Tamsulosin and doxazosin as adjunctive therapy following shock-wave lithotripsy of renal calculi: randomized controlled trial.
Summary of "Tamsulosin and doxazosin as adjunctive therapy following shock-wave lithotripsy of renal calculi: randomized controlled trial."
Alpha-blockers have been established as medical expulsive therapy for urolithiasis. We aimed to assess the effect of tamsulosin and doxazosin as adjunctive therapy following SWL for renal calculi. We prospectively included 150 patients who underwent up to four SWL sessions for renal stones from June 2008 to 2009. Patients were randomized into three groups of 50 patients each, group A (phloroglucinol 240 mg daily), group B (tamsulosin 0.4 mg once daily plus phloroglucinol), and group C (doxazosin 4 mg plus phloroglucinol). The treatment continued up to maximum 12 weeks. Patients were evaluated for stone expulsion, colic attacks, amount of analgesics and side-effects of alpha-blockers. There were no significant differences between the groups regarding stone expulsion rates (84; 92 and 90%, respectively). The mean expulsion time of tamsulosin was significantly shorter than both control group (p = 0.002) and doxazosin (p = 0.026). Both number of colic episodes and analgesic dosage were significantly lower with tamsulosin as compared to control and doxazosin. Steinstrasse was encountered in 10 (6.7%) patients with no significant difference between the groups. 16 patients on tamsulosin and 21 on doxazosin experienced adverse effects related to postural hypotension. Moreover, 2 (4%) patients in the tamsulosin group reported ejaculatory complaints. In conclusion, adjunction of tamsulosin or doxazosin after SWL for renal calculi decreases the time for stone expulsion, amount of the analgesics and number colic episodes. There was no benefit regarding the overall stone expulsion rate. The side-effects of these agents are common and should be weighted against the benefits of their usage.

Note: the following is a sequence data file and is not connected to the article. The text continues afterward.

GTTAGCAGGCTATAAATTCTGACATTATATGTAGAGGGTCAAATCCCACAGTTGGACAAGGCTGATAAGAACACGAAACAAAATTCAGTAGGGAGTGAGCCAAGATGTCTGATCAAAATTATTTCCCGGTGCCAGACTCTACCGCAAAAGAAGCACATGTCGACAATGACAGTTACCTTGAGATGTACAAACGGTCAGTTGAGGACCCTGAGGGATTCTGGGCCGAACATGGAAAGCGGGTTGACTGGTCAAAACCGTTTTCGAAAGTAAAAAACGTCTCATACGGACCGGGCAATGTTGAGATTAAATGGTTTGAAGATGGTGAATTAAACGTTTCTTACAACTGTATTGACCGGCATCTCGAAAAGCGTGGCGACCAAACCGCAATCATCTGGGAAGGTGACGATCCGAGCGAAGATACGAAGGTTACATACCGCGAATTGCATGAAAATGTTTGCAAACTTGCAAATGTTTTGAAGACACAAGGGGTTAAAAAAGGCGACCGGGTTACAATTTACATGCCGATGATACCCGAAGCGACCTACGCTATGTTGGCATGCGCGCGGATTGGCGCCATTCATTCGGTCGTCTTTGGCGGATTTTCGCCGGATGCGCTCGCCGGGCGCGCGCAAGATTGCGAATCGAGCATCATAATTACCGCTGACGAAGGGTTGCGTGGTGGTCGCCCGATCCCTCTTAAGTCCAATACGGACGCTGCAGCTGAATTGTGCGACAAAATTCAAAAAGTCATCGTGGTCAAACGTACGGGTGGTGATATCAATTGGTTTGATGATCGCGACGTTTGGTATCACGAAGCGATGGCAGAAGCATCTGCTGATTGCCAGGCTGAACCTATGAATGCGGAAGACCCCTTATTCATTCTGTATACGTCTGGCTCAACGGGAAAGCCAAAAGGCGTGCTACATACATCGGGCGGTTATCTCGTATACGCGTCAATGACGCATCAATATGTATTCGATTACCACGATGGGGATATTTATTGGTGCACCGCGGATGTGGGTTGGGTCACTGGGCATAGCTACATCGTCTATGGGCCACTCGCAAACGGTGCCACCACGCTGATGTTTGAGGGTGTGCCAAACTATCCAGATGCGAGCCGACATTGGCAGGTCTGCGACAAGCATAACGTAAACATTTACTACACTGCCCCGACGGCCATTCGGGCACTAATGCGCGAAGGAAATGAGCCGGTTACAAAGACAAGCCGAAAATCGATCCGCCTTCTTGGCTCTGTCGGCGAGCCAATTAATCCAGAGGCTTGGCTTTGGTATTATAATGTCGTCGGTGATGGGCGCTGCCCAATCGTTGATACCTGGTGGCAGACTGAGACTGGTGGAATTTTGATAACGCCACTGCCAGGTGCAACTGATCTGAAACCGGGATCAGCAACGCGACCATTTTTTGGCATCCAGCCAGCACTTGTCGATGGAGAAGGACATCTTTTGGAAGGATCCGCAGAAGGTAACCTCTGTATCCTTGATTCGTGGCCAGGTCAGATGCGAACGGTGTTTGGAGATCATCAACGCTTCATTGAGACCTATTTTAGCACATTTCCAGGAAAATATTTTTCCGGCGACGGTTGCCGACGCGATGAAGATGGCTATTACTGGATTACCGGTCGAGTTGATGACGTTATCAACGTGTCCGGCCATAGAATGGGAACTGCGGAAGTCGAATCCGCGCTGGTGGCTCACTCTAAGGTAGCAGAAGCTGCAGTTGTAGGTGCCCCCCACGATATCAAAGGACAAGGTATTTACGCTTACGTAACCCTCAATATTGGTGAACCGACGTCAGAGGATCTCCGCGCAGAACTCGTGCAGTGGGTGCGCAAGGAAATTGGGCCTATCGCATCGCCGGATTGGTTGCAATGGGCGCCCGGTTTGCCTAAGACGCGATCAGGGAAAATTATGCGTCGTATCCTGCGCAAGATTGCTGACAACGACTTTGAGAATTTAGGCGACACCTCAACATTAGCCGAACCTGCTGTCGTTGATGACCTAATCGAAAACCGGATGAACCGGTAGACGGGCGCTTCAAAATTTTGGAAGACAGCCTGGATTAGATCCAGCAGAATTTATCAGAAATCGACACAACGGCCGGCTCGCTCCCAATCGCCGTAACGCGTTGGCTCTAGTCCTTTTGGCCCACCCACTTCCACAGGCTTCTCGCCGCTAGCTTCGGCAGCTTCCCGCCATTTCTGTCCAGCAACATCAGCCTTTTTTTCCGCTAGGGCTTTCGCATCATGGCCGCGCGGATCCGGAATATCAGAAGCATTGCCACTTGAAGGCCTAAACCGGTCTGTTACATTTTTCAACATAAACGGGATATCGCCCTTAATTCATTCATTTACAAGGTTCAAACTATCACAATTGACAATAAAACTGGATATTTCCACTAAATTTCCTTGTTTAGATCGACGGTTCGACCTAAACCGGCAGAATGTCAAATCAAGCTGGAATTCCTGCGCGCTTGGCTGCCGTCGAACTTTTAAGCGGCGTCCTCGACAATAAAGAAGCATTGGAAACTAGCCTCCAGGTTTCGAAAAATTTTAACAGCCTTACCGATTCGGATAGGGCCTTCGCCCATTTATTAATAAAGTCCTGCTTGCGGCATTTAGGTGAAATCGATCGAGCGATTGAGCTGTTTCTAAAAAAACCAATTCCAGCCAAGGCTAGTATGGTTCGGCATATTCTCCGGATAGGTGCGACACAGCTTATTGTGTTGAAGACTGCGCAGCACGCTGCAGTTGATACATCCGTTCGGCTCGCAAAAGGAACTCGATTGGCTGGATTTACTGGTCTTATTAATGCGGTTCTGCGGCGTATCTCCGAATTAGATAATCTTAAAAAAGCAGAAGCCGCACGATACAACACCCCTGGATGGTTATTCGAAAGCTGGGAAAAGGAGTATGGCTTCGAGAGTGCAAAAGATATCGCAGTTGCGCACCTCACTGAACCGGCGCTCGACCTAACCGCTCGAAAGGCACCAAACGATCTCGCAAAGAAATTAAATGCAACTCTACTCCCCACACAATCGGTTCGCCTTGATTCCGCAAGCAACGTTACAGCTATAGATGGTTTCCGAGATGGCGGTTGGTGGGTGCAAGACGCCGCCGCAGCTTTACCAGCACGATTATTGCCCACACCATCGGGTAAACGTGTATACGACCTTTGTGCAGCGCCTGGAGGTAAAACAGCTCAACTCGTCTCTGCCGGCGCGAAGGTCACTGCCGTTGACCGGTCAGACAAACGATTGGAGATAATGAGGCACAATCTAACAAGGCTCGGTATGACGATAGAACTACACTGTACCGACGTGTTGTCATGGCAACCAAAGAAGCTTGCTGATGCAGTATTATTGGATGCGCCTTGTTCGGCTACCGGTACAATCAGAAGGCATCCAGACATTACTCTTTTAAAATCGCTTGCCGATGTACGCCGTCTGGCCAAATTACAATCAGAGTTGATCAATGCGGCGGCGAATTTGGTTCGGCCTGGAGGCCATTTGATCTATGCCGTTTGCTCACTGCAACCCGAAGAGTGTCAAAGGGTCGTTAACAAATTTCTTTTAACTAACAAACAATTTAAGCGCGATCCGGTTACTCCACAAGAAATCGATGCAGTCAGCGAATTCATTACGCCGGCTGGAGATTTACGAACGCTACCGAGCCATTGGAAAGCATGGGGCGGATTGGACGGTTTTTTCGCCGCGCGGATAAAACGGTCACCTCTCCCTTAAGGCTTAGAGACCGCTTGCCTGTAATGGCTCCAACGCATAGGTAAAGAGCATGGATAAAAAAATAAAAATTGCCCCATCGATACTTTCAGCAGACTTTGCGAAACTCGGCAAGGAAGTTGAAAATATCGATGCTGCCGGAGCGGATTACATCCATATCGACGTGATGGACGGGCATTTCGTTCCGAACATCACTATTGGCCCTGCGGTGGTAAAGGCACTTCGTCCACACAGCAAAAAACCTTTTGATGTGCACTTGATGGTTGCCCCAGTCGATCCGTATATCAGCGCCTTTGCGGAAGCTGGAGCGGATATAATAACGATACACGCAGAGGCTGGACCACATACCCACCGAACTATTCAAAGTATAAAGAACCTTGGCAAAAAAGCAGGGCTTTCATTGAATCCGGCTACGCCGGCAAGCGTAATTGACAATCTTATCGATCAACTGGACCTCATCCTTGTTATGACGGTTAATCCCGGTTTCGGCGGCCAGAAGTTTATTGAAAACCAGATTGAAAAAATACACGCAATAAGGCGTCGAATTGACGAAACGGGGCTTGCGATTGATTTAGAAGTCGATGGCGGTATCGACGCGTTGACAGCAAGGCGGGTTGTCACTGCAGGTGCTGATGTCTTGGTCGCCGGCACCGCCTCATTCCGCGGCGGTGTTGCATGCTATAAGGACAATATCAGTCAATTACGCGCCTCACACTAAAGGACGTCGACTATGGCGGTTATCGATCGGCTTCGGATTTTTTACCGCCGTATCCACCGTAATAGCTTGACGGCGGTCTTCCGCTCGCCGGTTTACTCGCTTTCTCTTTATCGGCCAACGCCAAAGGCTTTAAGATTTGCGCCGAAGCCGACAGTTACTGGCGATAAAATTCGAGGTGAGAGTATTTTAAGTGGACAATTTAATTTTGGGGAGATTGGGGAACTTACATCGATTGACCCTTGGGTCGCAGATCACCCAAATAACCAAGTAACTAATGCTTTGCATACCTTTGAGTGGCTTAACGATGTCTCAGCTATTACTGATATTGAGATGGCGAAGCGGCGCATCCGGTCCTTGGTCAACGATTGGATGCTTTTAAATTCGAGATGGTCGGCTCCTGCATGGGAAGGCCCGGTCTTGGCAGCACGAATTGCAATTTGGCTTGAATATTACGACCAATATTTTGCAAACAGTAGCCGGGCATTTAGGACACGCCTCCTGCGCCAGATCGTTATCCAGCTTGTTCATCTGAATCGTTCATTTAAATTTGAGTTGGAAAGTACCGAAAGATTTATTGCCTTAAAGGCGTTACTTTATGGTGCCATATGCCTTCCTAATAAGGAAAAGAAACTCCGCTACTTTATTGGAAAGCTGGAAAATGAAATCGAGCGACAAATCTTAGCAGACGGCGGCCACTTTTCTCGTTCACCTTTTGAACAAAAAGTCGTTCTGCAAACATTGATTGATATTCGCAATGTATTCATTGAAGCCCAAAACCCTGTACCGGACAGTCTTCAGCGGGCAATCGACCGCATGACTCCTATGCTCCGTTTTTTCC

Glickman Urological and Kidney Institute, Cleveland Clinic, Cleveland, OH, USA.
This article was published in the following journal.
Name: Urological research
- PubMed Source: http://www.ncbi.nlm.nih.gov/pubmed/21837534
- DOI: http://dx.doi.org/10.1007/s00240-011-0410-x
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Medical and Biotech [MESH] Definitions
The destruction of a calculus of the kidney, ureter, bladder, or gallbladder by physical forces, including crushing with a lithotriptor through a catheter. Focused percutaneous ultrasound and focused hydraulic shock waves may be used without surgery. Lithotripsy does not include the dissolving of stones by acids or litholysis. Lithotripsy by laser is LITHOTRIPSY, LASER.
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